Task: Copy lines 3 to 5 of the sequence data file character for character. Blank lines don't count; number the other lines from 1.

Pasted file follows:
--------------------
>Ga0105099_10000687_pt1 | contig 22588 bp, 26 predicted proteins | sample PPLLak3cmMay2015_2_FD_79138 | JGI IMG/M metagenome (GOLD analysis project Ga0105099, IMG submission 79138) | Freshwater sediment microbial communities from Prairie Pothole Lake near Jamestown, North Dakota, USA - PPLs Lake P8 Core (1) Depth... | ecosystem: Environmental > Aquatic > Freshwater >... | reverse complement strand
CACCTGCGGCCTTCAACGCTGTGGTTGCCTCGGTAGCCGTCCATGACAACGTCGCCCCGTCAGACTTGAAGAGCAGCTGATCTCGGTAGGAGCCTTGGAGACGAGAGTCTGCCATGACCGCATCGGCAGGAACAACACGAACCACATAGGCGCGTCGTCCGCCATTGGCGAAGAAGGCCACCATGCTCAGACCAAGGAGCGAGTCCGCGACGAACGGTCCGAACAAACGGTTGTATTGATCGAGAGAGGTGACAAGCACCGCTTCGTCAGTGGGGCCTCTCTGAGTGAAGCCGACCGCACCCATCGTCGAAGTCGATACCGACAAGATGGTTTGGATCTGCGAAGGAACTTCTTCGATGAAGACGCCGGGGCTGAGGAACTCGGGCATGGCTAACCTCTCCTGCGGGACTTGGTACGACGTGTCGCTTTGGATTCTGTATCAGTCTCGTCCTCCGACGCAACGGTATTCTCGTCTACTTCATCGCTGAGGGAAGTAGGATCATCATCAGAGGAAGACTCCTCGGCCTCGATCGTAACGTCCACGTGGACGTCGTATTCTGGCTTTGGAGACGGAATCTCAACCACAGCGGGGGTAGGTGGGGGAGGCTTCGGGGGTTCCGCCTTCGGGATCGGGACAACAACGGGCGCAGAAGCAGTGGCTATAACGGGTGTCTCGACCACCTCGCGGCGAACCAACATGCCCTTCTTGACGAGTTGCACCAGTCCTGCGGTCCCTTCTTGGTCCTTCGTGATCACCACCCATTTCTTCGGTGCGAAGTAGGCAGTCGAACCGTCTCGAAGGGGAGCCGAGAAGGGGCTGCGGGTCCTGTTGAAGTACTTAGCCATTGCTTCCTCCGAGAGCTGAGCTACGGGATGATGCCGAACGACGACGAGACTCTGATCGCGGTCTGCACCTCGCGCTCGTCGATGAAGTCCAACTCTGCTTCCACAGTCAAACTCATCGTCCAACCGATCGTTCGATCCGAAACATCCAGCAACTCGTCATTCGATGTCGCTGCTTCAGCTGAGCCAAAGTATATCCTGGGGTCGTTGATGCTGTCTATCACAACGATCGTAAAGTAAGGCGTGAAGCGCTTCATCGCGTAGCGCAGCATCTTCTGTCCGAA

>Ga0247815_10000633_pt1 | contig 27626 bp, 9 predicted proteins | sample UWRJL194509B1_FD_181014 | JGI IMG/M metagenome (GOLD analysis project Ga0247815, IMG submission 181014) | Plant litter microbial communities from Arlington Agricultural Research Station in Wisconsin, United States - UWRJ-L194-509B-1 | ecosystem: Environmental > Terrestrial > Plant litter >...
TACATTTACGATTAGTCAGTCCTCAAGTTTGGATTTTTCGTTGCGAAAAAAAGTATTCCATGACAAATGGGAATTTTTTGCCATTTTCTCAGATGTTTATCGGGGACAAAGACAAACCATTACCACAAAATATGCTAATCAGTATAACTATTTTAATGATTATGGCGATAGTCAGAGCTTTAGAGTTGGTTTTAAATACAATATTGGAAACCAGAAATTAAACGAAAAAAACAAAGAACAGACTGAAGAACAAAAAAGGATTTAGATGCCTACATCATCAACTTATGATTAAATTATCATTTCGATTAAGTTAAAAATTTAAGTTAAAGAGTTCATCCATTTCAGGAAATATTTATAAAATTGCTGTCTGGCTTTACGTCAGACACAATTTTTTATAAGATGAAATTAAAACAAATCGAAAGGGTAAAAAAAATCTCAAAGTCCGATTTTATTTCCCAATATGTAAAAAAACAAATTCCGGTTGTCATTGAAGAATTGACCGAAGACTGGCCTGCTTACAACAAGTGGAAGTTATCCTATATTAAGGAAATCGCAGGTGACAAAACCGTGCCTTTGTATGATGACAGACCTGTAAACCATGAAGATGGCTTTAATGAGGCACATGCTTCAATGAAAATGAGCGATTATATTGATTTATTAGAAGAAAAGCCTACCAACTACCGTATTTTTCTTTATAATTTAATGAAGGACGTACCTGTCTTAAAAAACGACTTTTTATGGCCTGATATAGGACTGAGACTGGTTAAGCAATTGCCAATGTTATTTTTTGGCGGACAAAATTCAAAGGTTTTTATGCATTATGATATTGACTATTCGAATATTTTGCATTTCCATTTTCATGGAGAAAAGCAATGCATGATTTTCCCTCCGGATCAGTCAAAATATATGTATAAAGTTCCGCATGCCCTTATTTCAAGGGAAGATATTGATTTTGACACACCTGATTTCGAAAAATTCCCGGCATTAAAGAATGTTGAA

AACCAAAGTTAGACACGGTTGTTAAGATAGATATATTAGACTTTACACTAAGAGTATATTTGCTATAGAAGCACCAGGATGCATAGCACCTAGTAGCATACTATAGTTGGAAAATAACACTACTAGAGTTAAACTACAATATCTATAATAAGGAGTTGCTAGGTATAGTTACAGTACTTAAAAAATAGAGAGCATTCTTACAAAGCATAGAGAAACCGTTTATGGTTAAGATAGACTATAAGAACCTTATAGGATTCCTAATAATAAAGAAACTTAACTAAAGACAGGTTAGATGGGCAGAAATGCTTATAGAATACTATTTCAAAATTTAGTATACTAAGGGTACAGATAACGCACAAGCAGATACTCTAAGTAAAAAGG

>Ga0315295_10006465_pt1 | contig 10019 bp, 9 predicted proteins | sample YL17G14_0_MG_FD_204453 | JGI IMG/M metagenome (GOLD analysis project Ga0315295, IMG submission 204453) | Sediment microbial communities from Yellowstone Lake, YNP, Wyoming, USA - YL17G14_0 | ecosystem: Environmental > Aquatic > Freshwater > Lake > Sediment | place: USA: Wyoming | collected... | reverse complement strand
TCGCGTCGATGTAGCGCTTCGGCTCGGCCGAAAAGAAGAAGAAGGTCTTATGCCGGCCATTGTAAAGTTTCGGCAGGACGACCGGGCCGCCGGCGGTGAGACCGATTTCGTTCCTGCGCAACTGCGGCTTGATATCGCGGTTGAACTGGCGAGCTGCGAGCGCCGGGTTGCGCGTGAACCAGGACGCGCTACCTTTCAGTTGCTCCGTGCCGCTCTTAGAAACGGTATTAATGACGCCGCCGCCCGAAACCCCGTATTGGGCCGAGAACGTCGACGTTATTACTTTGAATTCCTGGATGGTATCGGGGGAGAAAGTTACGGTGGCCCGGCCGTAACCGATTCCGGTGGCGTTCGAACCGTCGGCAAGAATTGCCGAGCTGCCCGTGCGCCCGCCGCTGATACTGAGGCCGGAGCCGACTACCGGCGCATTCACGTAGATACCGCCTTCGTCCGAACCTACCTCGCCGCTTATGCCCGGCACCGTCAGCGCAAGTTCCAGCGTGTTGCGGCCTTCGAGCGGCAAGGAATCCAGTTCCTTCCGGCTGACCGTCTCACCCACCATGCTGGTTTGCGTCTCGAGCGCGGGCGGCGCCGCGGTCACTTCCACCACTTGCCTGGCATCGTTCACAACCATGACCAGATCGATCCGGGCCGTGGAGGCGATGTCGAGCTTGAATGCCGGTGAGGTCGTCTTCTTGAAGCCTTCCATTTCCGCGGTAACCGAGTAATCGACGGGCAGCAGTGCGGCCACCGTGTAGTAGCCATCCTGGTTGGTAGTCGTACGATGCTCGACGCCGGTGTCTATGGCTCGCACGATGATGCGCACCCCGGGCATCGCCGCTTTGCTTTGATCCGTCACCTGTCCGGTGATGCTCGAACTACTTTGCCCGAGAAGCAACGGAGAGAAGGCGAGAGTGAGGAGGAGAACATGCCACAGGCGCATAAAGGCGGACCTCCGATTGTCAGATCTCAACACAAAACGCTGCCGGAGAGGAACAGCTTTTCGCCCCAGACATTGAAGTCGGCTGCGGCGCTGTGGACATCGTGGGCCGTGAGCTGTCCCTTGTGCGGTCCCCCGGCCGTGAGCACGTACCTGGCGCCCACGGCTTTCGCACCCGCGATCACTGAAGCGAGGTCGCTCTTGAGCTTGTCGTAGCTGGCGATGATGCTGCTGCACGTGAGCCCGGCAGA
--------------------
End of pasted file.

>Ga0247815_10000633_pt1 | contig 27626 bp, 9 predicted proteins | sample UWRJL194509B1_FD_181014 | JGI IMG/M metagenome (GOLD analysis project Ga0247815, IMG submission 181014) | Plant litter microbial communities from Arlington Agricultural Research Station in Wisconsin, United States - UWRJ-L194-509B-1 | ecosystem: Environmental > Terrestrial > Plant litter >...
TACATTTACGATTAGTCAGTCCTCAAGTTTGGATTTTTCGTTGCGAAAAAAAGTATTCCATGACAAATGGGAATTTTTTGCCATTTTCTCAGATGTTTATCGGGGACAAAGACAAACCATTACCACAAAATATGCTAATCAGTATAACTATTTTAATGATTATGGCGATAGTCAGAGCTTTAGAGTTGGTTTTAAATACAATATTGGAAACCAGAAATTAAACGAAAAAAACAAAGAACAGACTGAAGAACAAAAAAGGATTTAGATGCCTACATCATCAACTTATGATTAAATTATCATTTCGATTAAGTTAAAAATTTAAGTTAAAGAGTTCATCCATTTCAGGAAATATTTATAAAATTGCTGTCTGGCTTTACGTCAGACACAATTTTTTATAAGATGAAATTAAAACAAATCGAAAGGGTAAAAAAAATCTCAAAGTCCGATTTTATTTCCCAATATGTAAAAAAACAAATTCCGGTTGTCATTGAAGAATTGACCGAAGACTGGCCTGCTTACAACAAGTGGAAGTTATCCTATATTAAGGAAATCGCAGGTGACAAAACCGTGCCTTTGTATGATGACAGACCTGTAAACCATGAAGATGGCTTTAATGAGGCACATGCTTCAATGAAAATGAGCGATTATATTGATTTATTAGAAGAAAAGCCTACCAACTACCGTATTTTTCTTTATAATTTAATGAAGGACGTACCTGTCTTAAAAAACGACTTTTTATGGCCTGATATAGGACTGAGACTGGTTAAGCAATTGCCAATGTTATTTTTTGGCGGACAAAATTCAAAGGTTTTTATGCATTATGATATTGACTATTCGAATATTTTGCATTTCCATTTTCATGGAGAAAAGCAATGCATGATTTTCCCTCCGGATCAGTCAAAATATATGTATAAAGTTCCGCATGCCCTTATTTCAAGGGAAGATATTGATTTTGACACACCTGATTTCGAAAAATTCCCGGCATTAAAGAATGTTGAA

AACCAAAGTTAGACACGGTTGTTAAGATAGATATATTAGACTTTACACTAAGAGTATATTTGCTATAGAAGCACCAGGATGCATAGCACCTAGTAGCATACTATAGTTGGAAAATAACACTACTAGAGTTAAACTACAATATCTATAATAAGGAGTTGCTAGGTATAGTTACAGTACTTAAAAAATAGAGAGCATTCTTACAAAGCATAGAGAAACCGTTTATGGTTAAGATAGACTATAAGAACCTTATAGGATTCCTAATAATAAAGAAACTTAACTAAAGACAGGTTAGATGGGCAGAAATGCTTATAGAATACTATTTCAAAATTTAGTATACTAAGGGTACAGATAACGCACAAGCAGATACTCTAAGTAAAAAGG